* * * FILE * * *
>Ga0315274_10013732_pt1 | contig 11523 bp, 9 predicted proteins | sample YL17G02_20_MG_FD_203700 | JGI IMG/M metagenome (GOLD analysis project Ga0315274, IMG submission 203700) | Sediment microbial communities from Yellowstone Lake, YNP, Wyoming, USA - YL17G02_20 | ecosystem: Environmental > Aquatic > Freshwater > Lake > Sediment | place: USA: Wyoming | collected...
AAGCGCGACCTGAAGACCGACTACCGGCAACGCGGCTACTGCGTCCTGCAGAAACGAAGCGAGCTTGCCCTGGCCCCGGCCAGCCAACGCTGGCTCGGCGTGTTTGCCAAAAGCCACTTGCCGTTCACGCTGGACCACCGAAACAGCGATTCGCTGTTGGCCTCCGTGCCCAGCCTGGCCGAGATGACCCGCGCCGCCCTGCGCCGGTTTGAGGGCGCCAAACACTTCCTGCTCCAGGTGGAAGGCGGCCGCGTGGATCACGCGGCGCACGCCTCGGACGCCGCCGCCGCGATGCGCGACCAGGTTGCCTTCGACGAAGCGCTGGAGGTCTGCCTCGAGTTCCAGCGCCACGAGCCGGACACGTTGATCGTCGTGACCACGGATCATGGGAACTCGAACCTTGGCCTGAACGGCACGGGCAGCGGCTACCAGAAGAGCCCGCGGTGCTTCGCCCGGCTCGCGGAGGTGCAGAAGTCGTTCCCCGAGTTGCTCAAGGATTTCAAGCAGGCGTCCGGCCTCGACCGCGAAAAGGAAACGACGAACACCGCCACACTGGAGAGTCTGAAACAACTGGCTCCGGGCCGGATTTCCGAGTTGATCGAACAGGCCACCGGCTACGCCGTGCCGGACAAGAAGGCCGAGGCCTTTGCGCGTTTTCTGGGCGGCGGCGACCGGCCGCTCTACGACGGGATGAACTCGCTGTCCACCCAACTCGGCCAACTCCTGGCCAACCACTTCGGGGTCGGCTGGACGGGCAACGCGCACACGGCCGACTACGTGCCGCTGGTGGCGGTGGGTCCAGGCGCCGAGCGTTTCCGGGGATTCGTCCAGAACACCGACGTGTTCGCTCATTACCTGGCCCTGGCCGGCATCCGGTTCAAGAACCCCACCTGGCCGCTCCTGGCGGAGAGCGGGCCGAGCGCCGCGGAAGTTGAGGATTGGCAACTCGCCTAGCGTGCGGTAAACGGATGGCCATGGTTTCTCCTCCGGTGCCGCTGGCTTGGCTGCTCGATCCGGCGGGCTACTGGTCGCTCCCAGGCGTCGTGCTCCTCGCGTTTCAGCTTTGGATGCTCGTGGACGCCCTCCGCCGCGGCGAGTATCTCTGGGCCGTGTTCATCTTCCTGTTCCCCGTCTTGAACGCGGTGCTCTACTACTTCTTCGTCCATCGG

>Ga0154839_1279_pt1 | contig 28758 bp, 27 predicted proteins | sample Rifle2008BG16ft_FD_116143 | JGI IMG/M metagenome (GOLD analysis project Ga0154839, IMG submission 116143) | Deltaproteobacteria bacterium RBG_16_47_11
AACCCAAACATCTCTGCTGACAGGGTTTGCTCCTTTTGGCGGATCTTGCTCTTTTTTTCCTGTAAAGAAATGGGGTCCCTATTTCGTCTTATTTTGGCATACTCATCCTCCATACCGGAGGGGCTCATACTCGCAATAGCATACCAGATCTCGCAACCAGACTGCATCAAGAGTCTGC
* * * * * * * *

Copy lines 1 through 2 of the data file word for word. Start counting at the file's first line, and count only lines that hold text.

>Ga0315274_10013732_pt1 | contig 11523 bp, 9 predicted proteins | sample YL17G02_20_MG_FD_203700 | JGI IMG/M metagenome (GOLD analysis project Ga0315274, IMG submission 203700) | Sediment microbial communities from Yellowstone Lake, YNP, Wyoming, USA - YL17G02_20 | ecosystem: Environmental > Aquatic > Freshwater > Lake > Sediment | place: USA: Wyoming | collected...
AAGCGCGACCTGAAGACCGACTACCGGCAACGCGGCTACTGCGTCCTGCAGAAACGAAGCGAGCTTGCCCTGGCCCCGGCCAGCCAACGCTGGCTCGGCGTGTTTGCCAAAAGCCACTTGCCGTTCACGCTGGACCACCGAAACAGCGATTCGCTGTTGGCCTCCGTGCCCAGCCTGGCCGAGATGACCCGCGCCGCCCTGCGCCGGTTTGAGGGCGCCAAACACTTCCTGCTCCAGGTGGAAGGCGGCCGCGTGGATCACGCGGCGCACGCCTCGGACGCCGCCGCCGCGATGCGCGACCAGGTTGCCTTCGACGAAGCGCTGGAGGTCTGCCTCGAGTTCCAGCGCCACGAGCCGGACACGTTGATCGTCGTGACCACGGATCATGGGAACTCGAACCTTGGCCTGAACGGCACGGGCAGCGGCTACCAGAAGAGCCCGCGGTGCTTCGCCCGGCTCGCGGAGGTGCAGAAGTCGTTCCCCGAGTTGCTCAAGGATTTCAAGCAGGCGTCCGGCCTCGACCGCGAAAAGGAAACGACGAACACCGCCACACTGGAGAGTCTGAAACAACTGGCTCCGGGCCGGATTTCCGAGTTGATCGAACAGGCCACCGGCTACGCCGTGCCGGACAAGAAGGCCGAGGCCTTTGCGCGTTTTCTGGGCGGCGGCGACCGGCCGCTCTACGACGGGATGAACTCGCTGTCCACCCAACTCGGCCAACTCCTGGCCAACCACTTCGGGGTCGGCTGGACGGGCAACGCGCACACGGCCGACTACGTGCCGCTGGTGGCGGTGGGTCCAGGCGCCGAGCGTTTCCGGGGATTCGTCCAGAACACCGACGTGTTCGCTCATTACCTGGCCCTGGCCGGCATCCGGTTCAAGAACCCCACCTGGCCGCTCCTGGCGGAGAGCGGGCCGAGCGCCGCGGAAGTTGAGGATTGGCAACTCGCCTAGCGTGCGGTAAACGGATGGCCATGGTTTCTCCTCCGGTGCCGCTGGCTTGGCTGCTCGATCCGGCGGGCTACTGGTCGCTCCCAGGCGTCGTGCTCCTCGCGTTTCAGCTTTGGATGCTCGTGGACGCCCTCCGCCGCGGCGAGTATCTCTGGGCCGTGTTCATCTTCCTGTTCCCCGTCTTGAACGCGGTGCTCTACTACTTCTTCGTCCATCGG